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As CNN pointed out, the Thomas Fire, which presently covers 230,000 acres, is now the fifth largest blaze in modern California history. The fire slipped from 15% containment to 10% early Monday as it surged into the foothills of Santa Barbara county.
But perhaps even more staggering, the SoCal fires are presently covering an area larger than New York City and Boston combined.
As firefighters struggle to overcome the difficulties posed by the windy conditions, low humidity, and bone-dry vegetation, the fact that there’s no rain in the forecast for at least 10 days means the flames could continue to spread, uncontained, for another week or so before meaningful containment can be achieved.
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While many people would argue that driving on LA roads is “like hell” on a good day, today is a very bad day as wildfires and shut the shockingly busy 405 Freeway in both directions…
— Rick Montanez (@RickNBCLA) December 6, 2017
This is what drivers are facing…
Ventura, California — A massive fire is plaguing Ventura County, California, and due to strong winds, remains uncontained as of Tuesday. The fire has burned over 45,000 acres and prompted 27,000 evacuations.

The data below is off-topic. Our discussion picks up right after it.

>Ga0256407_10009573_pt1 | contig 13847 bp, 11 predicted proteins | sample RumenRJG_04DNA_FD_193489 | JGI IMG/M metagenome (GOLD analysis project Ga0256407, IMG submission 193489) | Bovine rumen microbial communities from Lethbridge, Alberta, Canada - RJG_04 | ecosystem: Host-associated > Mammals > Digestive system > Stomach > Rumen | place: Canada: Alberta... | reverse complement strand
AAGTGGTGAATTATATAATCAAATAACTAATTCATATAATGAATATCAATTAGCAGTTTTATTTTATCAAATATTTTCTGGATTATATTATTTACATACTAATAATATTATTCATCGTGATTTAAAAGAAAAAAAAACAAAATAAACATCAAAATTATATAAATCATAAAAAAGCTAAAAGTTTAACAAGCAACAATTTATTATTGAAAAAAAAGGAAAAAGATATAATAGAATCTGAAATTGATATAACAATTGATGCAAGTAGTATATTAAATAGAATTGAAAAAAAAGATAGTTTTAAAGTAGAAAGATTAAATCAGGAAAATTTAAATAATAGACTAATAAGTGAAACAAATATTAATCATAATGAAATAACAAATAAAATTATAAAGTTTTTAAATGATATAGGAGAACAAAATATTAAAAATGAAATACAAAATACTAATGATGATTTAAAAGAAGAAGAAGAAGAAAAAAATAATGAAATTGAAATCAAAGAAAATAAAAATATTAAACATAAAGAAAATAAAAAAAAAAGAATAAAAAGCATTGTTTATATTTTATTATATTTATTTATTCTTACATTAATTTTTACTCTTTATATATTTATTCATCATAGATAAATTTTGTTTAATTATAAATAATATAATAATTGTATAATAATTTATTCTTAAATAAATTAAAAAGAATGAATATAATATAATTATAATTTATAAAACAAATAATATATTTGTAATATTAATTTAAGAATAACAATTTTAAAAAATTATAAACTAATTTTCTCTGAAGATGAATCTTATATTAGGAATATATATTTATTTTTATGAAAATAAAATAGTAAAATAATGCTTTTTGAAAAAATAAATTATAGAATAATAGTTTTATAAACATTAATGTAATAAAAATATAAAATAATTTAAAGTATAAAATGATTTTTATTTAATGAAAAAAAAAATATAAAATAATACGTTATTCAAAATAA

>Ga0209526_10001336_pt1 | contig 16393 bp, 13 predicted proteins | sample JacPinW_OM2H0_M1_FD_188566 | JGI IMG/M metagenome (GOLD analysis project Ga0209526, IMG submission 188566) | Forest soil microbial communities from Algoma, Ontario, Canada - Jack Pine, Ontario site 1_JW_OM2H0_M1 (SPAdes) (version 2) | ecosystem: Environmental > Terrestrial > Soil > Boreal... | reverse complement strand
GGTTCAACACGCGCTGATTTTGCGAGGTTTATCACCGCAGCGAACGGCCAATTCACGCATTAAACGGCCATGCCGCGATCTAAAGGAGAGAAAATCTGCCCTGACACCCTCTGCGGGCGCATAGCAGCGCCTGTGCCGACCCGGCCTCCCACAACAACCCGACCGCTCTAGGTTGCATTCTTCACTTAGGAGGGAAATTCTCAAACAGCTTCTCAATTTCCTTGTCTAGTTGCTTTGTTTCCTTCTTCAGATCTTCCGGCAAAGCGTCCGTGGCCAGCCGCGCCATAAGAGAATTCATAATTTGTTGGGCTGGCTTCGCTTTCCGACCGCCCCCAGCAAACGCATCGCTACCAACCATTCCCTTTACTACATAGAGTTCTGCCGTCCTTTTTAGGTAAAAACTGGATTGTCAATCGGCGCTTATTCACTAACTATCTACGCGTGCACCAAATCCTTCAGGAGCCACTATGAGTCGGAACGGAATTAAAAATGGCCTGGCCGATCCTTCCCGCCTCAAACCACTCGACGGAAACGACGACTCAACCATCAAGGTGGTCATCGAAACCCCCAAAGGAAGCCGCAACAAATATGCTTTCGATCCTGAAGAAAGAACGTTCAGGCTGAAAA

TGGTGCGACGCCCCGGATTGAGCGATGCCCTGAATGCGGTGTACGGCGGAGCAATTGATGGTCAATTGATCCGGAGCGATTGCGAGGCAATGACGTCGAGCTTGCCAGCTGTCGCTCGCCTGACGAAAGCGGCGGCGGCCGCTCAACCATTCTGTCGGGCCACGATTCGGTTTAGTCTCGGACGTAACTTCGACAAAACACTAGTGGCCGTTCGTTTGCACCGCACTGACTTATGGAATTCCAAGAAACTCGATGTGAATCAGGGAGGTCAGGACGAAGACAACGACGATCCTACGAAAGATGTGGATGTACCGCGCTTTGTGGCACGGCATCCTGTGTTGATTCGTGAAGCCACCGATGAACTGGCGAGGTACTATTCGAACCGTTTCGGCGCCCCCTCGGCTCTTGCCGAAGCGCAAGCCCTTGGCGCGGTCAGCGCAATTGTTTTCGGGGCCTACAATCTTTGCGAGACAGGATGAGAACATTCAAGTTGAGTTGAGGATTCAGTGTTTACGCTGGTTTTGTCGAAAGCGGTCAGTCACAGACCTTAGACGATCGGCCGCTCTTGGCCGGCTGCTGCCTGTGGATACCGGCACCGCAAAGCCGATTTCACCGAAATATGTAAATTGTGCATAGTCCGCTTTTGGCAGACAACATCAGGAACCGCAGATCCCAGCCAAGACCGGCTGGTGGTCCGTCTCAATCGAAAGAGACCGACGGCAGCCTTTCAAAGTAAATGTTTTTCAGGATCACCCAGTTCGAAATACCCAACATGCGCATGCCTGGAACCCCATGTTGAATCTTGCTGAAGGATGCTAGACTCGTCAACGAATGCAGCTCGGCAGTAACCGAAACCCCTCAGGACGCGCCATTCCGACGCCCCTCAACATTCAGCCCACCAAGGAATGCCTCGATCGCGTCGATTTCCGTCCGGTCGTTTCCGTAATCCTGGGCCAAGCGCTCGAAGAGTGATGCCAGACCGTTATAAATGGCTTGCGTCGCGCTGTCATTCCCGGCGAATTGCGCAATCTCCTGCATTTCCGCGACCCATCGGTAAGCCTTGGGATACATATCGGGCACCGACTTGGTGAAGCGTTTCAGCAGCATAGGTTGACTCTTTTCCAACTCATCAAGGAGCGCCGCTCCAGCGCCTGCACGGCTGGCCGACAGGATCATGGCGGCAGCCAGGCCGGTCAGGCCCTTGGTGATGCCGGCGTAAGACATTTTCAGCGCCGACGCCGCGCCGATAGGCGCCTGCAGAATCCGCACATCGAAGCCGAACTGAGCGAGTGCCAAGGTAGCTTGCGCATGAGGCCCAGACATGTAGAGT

The Thomas fire started Monday evening near California Highway 150 in Santa Paula and then spread to Ventura. At one point, in the span of an hour the fire grew from 50 acres to 500. On Tuesday morning, the fire grew from 26,000 acres to its current size.
The blaze has been moving east, aided by winds between 35 mph and 45 mph. This “red flag wind advisory” also has gusts up to 70 mph, though Chad Cook, Ventura County Fire Department division chief, said he hopes they will die down Tuesday afternoon.
For now, however, the Los Angeles Times reports that “fire officials said the intensity of the fire, coupled with the high winds, made it pretty much unstoppable.”
Source: Jim Stone
Something is seriously amiss with the recent California fires
UPDATE: Many people have messaged me saying this happened on 911 also. I was skeptical, until now. If the engines and rims were melted on 911, it was obviously the same thing happening.
Some people have seen this type of report elsewhere already. However, I have discovered something new, and also proven the melted cars are unique to the recent fires.